Synthesizer of Organic Compounds
Fraser-Reid was born on the island of Jamaica in 1934. His father, principal of a local school, encouraged him to pursue a career in education. Fraser-Reid taught for five years before meeting a new teacher who introduced him to chemistry. Fraser-Reid was enthralled with the science. In 1956 he decided to leave the island to attend Queens College in Ontario, Canada. Quickly attaining a bachelor’s degree in science, Fraser-Reid joined the research lab of a professor at the school. Here he explored the chemistry of carbohydrates. To complete his doctoral work, Fraser-Reid worked in another lab at the University of Alberta that used nuclear magnetic resonance (NMR) to study the structure of complex carbohydrates.
After a stint in England Fraser-Reid took a position at the University of Waterloo in Canada in 1966. There he began to break new ground in the science of carbohydrates.
His various research experiences led him to look for and find connections between sugars and other carbon compounds. He eventually was able to manufacture noncarbohydrate compounds from simple carbohydrates (sugars). This was a real breakthrough because it reduced the reliance on petroleum as the raw material for modern chemistry. He published his findings in 1975. Fraser-Reid also developed chemicals that were tested for their medical benefits and investigated beetle pheromones looking for a use in pest control.
Fraser-Reid moved to the United States in 1980 to work at the University of Maryland. In 1983 he accepted a research professor chair at Duke University where he continued to seek ways to create compounds from complex carbohydrates.
In 1988, he invented a process to manufacture a complex carbohydrate that regulates certain reactions in human cells. Its usefulness is still being explored.
Fraser-Reid has researched complex carbohydrates, called oligosaccharides, that occur on viruses and human cell membranes; in 1988 he patented a process to manufacture them. He continues his research in organic chemistry, making unique contributions to the technology of renewable materials.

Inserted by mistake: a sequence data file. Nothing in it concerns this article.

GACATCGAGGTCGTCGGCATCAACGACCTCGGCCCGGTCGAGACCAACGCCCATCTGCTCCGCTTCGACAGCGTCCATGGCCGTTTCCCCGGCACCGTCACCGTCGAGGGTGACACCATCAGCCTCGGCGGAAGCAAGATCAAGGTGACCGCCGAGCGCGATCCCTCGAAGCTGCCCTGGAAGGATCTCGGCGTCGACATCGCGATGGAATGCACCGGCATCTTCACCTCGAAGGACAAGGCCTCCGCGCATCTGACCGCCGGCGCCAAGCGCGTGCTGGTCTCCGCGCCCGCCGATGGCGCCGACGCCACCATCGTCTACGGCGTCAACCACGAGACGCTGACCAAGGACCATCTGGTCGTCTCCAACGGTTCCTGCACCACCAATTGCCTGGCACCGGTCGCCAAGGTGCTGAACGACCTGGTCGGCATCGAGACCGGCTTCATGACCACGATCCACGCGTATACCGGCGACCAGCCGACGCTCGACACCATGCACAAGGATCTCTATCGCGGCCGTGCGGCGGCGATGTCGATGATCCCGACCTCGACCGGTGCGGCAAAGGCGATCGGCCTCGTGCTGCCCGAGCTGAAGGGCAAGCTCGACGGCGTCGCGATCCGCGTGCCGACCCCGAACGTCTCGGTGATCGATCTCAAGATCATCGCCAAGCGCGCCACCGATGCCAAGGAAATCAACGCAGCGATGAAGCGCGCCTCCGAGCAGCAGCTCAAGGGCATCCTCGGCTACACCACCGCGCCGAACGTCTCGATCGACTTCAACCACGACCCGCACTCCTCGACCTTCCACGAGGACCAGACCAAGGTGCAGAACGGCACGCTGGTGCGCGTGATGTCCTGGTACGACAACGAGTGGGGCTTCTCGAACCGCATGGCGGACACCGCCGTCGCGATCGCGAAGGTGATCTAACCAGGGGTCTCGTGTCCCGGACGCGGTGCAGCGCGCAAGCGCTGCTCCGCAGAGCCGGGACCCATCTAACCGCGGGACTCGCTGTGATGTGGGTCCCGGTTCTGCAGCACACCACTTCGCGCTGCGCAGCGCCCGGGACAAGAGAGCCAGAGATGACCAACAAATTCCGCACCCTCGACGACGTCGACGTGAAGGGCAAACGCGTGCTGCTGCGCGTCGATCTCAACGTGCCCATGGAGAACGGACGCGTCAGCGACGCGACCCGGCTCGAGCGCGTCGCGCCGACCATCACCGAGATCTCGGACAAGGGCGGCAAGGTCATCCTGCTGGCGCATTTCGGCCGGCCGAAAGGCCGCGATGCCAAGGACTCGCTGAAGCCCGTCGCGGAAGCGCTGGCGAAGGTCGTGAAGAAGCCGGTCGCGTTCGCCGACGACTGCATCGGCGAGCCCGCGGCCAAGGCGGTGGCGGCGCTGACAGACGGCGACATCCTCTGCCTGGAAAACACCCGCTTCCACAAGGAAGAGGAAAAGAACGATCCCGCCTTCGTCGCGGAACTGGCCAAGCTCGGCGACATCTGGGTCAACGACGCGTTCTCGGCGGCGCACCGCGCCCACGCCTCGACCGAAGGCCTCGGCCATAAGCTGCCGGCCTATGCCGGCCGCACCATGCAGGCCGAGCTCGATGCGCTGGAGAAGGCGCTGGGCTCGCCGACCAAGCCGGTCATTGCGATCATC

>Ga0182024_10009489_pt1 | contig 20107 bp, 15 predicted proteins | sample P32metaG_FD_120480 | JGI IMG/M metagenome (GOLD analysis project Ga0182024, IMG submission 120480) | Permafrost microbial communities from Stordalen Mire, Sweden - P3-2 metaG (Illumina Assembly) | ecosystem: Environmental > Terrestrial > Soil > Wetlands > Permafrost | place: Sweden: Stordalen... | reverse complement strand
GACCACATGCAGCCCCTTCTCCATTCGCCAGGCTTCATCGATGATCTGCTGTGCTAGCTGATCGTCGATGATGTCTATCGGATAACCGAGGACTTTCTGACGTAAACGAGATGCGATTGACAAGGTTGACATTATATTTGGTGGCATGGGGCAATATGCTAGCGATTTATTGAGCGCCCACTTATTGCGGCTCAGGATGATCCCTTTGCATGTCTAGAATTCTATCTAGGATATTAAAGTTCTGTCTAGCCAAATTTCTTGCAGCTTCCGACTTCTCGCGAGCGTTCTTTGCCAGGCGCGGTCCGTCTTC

Bertram Fraser-Reid’s Legacy
Fraser-Reid’s methods of altering complex carbohydrates to synthesize other organic compounds have applications in modern pharmaceuticals, plastics, paints, fabrics, and many other products of chemical industries. His work promotes sugarcane and sugar beets as renewable resources that may supplement or replace the nonrenewable chemical resources (coal, oil) on which we now depend.
Another benefit of Fraser-Reid’s work is that uniform, pure batches of chemicals can be predictably synthesized. This is particularly true of mirror forms of organic compounds. Even simple carbon compounds (like the sugars glucose and fructose) having the same molecular composition may occur in two forms because some of their atoms are positioned differently, like mirror images or thumbs on hands. One form of such a compound may be useful while the other is inert or even toxic. Often both forms are produced when petroleum is the raw material, and then they must be separated; such impurities do not result when sugar is the base for synthesis.
His recent work on complex carbohydrates occurring on viruses and human cell membranes may lead to techniques for interfering with undesirable interactions at the cellular level (such as AIDS and cancer).
Although it is too soon to assess Fraser-Reid’s full legacy, it is not difficult to foresee that sugar will have increasing value as a renewable resource as petroleum stocks dwindle. His provocative work on the physiology of cell membranes may also lead others to health related discoveries in carbohydrate chemistry. Fraser-Reid’s 250 research publications are major contributions to the field and inspiration for the young scientists he has tried to challenge and encourage.
Bertram Fraser-Reid – 1934